In Montana, recreational marijuana revenue could be between $43.4 and $52 million, if voters approve the ballot initiatives that legalize the substance next month.
Millions of dollars in tax revenue
According to a new report released by the Bureau of Business and Economic Research (BBER), legalized recreational marijuana could raise more than $236 million in tax revenue between 2022 and 2026. BBER Director Patrick Barkey and associate director Robert Sonora authored the report.
Additionally, the report reveals that the total market sales for legalized retail marijuana could reach up to $217 million in 2022 and increase to $260 million in 2026. The figures were based on the trends witnessed in other states that have legalized recreational marijuana.
According to the authors, the report answers the financial “what if” questions related to adult-use marijuana legalization. New Approach Montana, the group supporting CI-118 and I-190 initiatives that seek to legalize, tax, and regulate recreational marijuana in Montana, funded the report.
Our independent research utilized the extensive survey-based data that is publicly available, detailing the frequency of cannabis use of both Montana residents and visitors to give us a good understanding of potential tax revenue on legalized retail cannabis sales, said Barkey.
The BBER on its part is a neutral entity and does not endorse any ballot initiatives, including the marijuana initiatives.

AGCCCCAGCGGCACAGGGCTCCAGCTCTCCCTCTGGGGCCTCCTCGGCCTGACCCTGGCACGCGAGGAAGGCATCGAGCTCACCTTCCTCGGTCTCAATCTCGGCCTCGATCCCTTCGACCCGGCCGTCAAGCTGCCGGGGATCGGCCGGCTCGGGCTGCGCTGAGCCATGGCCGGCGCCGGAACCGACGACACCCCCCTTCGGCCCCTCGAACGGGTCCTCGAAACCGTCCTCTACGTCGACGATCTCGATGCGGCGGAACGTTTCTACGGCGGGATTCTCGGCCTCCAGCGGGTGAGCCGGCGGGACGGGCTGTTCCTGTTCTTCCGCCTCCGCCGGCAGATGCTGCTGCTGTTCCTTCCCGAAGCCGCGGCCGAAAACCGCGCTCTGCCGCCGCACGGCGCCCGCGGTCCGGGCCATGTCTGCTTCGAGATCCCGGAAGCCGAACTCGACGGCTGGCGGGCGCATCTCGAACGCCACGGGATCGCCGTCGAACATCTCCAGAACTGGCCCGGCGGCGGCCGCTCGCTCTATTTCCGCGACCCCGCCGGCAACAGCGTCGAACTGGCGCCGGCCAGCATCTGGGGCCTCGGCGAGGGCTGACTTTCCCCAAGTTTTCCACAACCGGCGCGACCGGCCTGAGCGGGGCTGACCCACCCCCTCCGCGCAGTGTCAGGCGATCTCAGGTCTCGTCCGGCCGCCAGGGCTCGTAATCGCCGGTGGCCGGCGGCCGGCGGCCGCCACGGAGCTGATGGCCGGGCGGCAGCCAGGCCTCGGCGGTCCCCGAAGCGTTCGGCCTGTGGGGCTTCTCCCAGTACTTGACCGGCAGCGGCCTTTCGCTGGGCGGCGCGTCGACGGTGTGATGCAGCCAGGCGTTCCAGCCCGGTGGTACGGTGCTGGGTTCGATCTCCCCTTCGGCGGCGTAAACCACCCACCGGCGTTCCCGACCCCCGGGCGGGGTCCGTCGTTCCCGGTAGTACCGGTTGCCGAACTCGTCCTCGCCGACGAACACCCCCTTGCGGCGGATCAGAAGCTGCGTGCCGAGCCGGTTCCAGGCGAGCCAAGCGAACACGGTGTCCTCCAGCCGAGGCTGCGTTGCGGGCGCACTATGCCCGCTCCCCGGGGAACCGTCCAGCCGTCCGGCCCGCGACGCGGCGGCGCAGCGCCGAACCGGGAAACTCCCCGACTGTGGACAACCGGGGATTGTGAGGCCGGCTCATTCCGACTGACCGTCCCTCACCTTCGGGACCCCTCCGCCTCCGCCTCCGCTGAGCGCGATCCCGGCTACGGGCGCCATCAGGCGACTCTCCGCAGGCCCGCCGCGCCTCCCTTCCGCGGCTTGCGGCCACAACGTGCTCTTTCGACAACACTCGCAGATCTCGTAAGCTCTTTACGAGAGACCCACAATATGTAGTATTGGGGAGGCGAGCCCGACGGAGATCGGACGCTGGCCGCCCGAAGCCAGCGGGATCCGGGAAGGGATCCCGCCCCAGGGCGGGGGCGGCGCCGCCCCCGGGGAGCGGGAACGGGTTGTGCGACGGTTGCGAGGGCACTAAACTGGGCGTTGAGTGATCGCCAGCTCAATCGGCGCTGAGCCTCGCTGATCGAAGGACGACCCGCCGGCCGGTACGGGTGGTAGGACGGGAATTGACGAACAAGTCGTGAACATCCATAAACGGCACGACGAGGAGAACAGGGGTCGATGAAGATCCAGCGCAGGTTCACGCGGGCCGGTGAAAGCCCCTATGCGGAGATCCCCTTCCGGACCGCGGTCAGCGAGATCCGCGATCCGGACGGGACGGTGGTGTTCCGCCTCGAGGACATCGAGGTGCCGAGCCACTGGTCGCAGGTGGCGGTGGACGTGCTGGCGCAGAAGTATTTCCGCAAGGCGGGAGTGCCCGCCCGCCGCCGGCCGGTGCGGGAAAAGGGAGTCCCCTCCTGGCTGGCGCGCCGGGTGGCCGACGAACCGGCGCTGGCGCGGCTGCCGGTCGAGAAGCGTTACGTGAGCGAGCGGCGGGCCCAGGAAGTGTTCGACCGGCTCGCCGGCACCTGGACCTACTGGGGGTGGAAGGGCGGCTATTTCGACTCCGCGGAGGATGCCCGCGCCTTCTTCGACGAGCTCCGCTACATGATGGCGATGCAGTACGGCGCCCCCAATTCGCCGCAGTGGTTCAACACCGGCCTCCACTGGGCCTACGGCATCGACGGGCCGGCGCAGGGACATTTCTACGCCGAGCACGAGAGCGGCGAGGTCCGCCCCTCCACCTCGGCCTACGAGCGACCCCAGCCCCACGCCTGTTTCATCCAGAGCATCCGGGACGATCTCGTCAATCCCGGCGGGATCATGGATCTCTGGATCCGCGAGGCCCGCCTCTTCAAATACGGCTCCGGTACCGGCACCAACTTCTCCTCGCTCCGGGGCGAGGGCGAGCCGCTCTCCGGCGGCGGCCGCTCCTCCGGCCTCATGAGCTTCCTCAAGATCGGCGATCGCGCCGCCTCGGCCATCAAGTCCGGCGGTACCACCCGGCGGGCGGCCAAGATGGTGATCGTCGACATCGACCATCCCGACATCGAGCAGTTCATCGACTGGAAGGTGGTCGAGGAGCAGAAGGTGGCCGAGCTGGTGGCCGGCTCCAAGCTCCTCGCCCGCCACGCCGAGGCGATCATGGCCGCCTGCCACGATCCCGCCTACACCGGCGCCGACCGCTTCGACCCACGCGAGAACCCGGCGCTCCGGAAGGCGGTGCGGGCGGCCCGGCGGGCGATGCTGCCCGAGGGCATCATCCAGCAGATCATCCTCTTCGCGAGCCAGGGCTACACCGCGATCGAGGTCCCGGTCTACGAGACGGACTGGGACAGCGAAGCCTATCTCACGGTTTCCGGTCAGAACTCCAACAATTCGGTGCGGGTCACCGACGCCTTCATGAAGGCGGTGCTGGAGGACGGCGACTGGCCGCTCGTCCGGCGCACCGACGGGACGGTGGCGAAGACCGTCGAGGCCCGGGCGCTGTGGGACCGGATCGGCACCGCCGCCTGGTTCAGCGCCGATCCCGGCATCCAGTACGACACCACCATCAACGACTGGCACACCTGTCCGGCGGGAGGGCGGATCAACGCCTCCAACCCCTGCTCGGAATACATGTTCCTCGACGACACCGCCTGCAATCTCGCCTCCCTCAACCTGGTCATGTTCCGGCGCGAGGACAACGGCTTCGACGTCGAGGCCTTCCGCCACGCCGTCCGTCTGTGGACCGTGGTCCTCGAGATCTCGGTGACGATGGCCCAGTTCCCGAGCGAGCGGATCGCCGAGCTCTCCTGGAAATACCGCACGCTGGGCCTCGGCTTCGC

Recreational marijuana legalization in Montana
The two ballot initiatives aim to set the minimum age for buying marijuana at 21. They also aim to set the tax rate for marijuana purchases at 20 percent. The proposed 20% tax is what could raise millions of dollars in revenue.
If implemented, the cannabis tax revenue would be much more than the alcohol-based tax revenue. The BBER analyzed how recreational marijuana markets started and evolved in states that have legalized the substance. They also used data from the National Survey on Drug Use and Health to inform the report.
In the end, the authors of the report were able to predict the number of people, both residents and tourists, who would be potential customers of recreational marijuana. The report found that in addition to raising significant tax revenue, adult-use marijuana legalization in Montana would help other industries.
Upon legalization, marijuana-based cottage industries, cooking classes, and weed-friendly bed and breakfasts are likely to spring up. This has been witnessed in other cannabis-friendly states like Colorado.